The Indianapolis we have all come to know and love was once a well-kept secret treasure, but it’s a secret no more as we continue getting national accolades and gaining an impressive reputation as a national tech hub and destination for ambitious new grads.
Indianapolis has been ranked:
- 2nd among ‘Cities Secretly Great for Tech Grads‘
- 7th in the running for ‘America’s Most Underrated Cities for Millenials’
- and among the ‘Top 50 Best Places to Live‘
Publications specifically praised Indianapolis’ multiple college and professional sports teams, museums and cultural trails, and a wide array of neighborhoods to cater to just about anyone wanting to call the Hoosier state home.
Indy is also ranked 6th on the Fast Company list of ‘The Next Top 10 Cities For Tech Jobs‘ due to the city’s estimated 28,370 tech job openings in the Greater Indianapolis area.
Salesforce, the customer success platform and world’s #1 CRM company, recently announced it will invest more than $40 million over the next 10 years to expand its regional headquarters in Indianapolis. As part of the new investment, Salesforce plans to add 800 new jobs over the next five years. The company also announced it will move into a new regional headquarters location at 111 Monument Circle, which will be known as Salesforce Tower Indianapolis — the tallest building in the state.
While Silicon Valley is still a massive hub for tech-minded people and organizations, some are leaving the “Golden State” and bringing their considerable talents to the land of “Hoosier Hospitality.” Susan Marshall, CEO of Torchlite, and Tim Harvey, CFO of Scale Computing, are just two of the many talented people who decided to make the move from the Bay Area to the thriving tech community in Indianapolis.
What was the reason you came to Indy?
Susan MarshallCEO, Torchlite
Tim HarveyCFO, Scale Computing
What were your biggest worries coming to Indy?
Marshall: I honestly thought I would have to reinvent myself when I returned, because I didn’t think I’d find anything in technology. Back then, there was a coastal mentality that denied the possibility that anything interesting could ever happen outside of Silicon Valley. New York, maybe—but that was it. The rest of us were “fly over states” which was naïve and downright backward.
Harvey: I didn’t really have any big worries, just the normal ‘new area nerves’. Having lived in CA for a number of years and being a native New Yorker, there were things I knew we would have to adapt to as part of life between the coasts: new neighborhood, new city, our new Hoosier State. One of the big differences was the reality of being in a smaller, more nascent tech market. What made the transition from Tech’s ground zero in the Silicon Valley to Indy exciting was that there were a lot of interesting things going on here.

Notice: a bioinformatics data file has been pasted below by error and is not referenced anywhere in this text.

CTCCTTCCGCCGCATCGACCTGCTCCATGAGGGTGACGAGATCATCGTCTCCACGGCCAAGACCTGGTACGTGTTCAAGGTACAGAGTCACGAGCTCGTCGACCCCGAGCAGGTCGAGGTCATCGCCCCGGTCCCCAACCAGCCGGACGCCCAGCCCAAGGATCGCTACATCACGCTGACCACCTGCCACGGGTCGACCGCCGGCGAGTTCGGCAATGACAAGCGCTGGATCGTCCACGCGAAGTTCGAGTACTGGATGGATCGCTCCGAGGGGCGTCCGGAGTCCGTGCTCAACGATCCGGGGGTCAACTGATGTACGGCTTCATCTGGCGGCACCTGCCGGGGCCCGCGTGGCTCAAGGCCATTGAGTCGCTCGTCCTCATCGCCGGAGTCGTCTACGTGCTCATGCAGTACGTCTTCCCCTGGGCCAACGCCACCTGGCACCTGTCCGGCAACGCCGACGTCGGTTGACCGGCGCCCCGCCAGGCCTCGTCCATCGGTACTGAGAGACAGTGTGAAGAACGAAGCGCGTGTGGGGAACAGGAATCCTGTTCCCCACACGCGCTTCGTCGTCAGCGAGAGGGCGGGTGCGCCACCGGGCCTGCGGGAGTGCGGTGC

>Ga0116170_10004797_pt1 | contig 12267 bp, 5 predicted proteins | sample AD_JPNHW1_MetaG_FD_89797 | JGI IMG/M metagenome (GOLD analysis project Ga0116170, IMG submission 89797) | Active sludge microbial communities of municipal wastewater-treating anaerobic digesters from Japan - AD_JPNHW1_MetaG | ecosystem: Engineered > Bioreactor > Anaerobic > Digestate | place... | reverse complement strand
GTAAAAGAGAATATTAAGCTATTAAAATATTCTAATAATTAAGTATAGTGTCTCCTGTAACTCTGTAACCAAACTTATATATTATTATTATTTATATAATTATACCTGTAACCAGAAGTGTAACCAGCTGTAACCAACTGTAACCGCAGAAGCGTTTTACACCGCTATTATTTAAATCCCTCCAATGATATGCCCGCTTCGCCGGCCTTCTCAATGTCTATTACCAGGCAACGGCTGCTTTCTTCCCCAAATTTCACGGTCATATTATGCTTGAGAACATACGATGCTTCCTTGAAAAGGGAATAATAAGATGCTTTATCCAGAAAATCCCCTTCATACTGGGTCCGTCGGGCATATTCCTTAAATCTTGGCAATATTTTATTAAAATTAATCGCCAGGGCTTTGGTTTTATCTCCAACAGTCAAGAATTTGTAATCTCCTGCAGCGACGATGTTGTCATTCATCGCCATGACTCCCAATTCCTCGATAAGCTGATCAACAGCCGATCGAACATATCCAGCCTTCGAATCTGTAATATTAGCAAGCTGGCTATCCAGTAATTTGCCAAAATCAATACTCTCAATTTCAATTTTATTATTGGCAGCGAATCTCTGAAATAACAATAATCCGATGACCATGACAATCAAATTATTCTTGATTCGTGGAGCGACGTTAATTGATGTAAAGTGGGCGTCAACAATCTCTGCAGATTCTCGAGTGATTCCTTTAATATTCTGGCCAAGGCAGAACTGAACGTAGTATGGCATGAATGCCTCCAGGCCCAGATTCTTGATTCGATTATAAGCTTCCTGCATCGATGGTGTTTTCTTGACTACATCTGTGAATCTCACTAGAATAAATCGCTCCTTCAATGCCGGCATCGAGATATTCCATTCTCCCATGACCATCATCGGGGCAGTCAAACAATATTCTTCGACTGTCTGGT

What do you think Indy could improve on?
Marshall: The education system. There are many well-meaning people that are trying to solve our educational issues through privatization. A great community is built on access to great public education. This means that everyone needs the ability to pull himself or herself out of poverty through an accessibly educational system.
Harvey: TechPoint does a fantastic job of keeping talent here in Indiana (through the Orr Fellowship and other programs), but the local community should also look for opportunities for people to get exposure elsewhere and then bring those experiences back to Indiana. Without the cross pollination of ideas from other places, you run the risk of becoming isolated, and insulated. This can lead
to feeling too comfortable with where things are and the system can lose its edge. Indy needs to be able to attract people and bring them in, but also have people leave, gain other experience, and come back. This city has a lot to offer, including potentially as a real tech hub, so we need to constantly be challenging and striving to have it reach its full potential.
Although both Harvey and Marshall came to Indy for very different reasons, they both agree on one thing Indy has that the Silicon Valley doesn’t, a great sense of community.
Marshall: This is a very collaborative environment, and the community here really does believe that that rising tides lift all boats. This means startups have access to mentorship, talent, technology and funding. I would recommend anyone interested in technology move to Indianapolis. They’ll have all kinds of interesting opportunities.
Harvey: When we first moved here we immediately felt the strength of Hoosier Hospitality. It’s a genuine part of the culture. In fact, in 2010 we had to make a decision to stay here, return to California, or move to Austin. My wife, Anna, and I had to consider a number of factors. From a family standpoint we felt the Indy community was a great fit, but we also realized that professionally there was appeal. There were a number of very young companies doing interesting things in tech. We decided that it would be exciting to be a part of that new group of companies, maybe help the ‘next generation’ of Aprimo/Exact Target/Interactive Intelligence-type businesses grow and develop.
Looking to make a career move yourself? Check out TechPoint’s job board and company directory to stay up to date on our growing Indianapolis technology community and the opportunities to work within them.